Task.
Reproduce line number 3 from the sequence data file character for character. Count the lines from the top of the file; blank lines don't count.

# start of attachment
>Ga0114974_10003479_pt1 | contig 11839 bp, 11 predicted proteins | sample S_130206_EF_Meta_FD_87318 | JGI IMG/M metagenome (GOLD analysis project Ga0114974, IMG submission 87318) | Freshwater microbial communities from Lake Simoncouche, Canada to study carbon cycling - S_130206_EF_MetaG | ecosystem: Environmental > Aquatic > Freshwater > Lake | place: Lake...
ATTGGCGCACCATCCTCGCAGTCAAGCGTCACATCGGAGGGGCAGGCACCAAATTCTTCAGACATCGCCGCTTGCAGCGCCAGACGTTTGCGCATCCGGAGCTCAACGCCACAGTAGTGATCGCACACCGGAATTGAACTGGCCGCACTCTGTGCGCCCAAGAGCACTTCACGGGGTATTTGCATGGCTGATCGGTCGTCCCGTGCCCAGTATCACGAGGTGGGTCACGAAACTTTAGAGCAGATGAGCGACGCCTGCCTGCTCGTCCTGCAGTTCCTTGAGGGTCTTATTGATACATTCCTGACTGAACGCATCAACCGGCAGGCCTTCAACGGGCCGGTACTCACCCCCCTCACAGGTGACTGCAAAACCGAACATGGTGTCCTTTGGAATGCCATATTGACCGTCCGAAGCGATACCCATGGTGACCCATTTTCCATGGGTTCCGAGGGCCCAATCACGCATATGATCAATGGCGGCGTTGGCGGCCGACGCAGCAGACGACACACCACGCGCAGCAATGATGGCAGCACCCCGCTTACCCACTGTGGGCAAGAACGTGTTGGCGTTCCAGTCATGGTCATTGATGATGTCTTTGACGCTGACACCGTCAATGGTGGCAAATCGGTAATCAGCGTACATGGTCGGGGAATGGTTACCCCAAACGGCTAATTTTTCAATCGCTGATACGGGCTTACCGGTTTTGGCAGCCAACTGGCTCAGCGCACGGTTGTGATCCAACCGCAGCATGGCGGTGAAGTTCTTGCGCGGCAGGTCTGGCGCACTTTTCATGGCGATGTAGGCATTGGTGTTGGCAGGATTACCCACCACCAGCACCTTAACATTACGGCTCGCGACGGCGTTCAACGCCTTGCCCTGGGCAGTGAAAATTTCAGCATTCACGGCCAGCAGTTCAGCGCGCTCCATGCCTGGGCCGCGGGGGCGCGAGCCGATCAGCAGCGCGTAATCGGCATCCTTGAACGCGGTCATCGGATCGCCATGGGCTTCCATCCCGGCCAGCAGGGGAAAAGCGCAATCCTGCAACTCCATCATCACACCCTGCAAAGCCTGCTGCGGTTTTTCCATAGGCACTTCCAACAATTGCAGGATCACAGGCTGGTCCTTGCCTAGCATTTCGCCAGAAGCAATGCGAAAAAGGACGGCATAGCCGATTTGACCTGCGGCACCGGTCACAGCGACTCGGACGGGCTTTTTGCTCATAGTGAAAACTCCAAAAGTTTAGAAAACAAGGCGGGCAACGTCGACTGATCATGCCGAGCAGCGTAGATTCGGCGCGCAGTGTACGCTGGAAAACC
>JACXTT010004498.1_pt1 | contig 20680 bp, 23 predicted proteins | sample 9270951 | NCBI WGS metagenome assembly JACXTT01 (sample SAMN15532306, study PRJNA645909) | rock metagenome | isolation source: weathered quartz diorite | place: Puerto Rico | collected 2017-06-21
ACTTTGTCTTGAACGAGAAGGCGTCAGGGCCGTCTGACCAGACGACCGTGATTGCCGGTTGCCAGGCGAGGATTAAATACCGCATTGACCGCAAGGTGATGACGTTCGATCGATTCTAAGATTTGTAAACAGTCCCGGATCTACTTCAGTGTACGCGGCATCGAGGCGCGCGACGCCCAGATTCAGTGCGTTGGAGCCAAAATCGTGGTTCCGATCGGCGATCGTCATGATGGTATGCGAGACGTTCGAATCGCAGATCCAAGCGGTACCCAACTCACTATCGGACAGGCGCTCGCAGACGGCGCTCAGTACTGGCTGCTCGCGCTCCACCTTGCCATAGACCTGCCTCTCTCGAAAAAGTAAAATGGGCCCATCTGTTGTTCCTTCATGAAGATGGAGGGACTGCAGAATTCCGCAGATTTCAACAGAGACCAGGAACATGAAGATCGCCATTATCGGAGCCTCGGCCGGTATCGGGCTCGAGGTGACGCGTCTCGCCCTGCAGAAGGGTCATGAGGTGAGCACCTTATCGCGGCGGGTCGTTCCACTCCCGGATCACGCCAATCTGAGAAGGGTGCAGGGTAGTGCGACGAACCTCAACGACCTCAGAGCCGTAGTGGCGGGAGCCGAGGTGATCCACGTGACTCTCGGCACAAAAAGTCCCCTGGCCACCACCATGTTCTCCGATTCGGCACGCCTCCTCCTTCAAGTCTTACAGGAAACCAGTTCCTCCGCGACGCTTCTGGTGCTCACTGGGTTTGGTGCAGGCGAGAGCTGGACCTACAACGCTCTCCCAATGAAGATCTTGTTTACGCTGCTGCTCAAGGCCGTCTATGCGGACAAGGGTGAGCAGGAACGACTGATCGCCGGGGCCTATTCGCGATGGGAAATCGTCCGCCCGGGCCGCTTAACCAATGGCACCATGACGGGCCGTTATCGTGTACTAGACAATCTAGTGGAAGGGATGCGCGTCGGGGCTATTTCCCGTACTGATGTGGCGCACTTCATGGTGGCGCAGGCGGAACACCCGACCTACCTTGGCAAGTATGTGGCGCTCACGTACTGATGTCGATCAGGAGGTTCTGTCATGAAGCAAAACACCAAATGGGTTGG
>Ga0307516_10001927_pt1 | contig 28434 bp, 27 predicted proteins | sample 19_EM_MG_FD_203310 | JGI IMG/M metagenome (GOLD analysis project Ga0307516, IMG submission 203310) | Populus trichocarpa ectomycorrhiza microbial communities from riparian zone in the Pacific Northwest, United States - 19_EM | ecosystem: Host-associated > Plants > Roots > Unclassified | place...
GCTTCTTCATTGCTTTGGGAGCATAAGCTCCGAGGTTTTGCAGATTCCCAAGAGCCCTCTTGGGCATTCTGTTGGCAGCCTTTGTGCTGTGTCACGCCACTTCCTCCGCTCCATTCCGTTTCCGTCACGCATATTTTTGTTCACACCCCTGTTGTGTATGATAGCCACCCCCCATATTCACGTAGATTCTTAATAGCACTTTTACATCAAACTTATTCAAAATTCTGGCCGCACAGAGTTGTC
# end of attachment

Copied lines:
>JACXTT010004498.1_pt1 | contig 20680 bp, 23 predicted proteins | sample 9270951 | NCBI WGS metagenome assembly JACXTT01 (sample SAMN15532306, study PRJNA645909) | rock metagenome | isolation source: weathered quartz diorite | place: Puerto Rico | collected 2017-06-21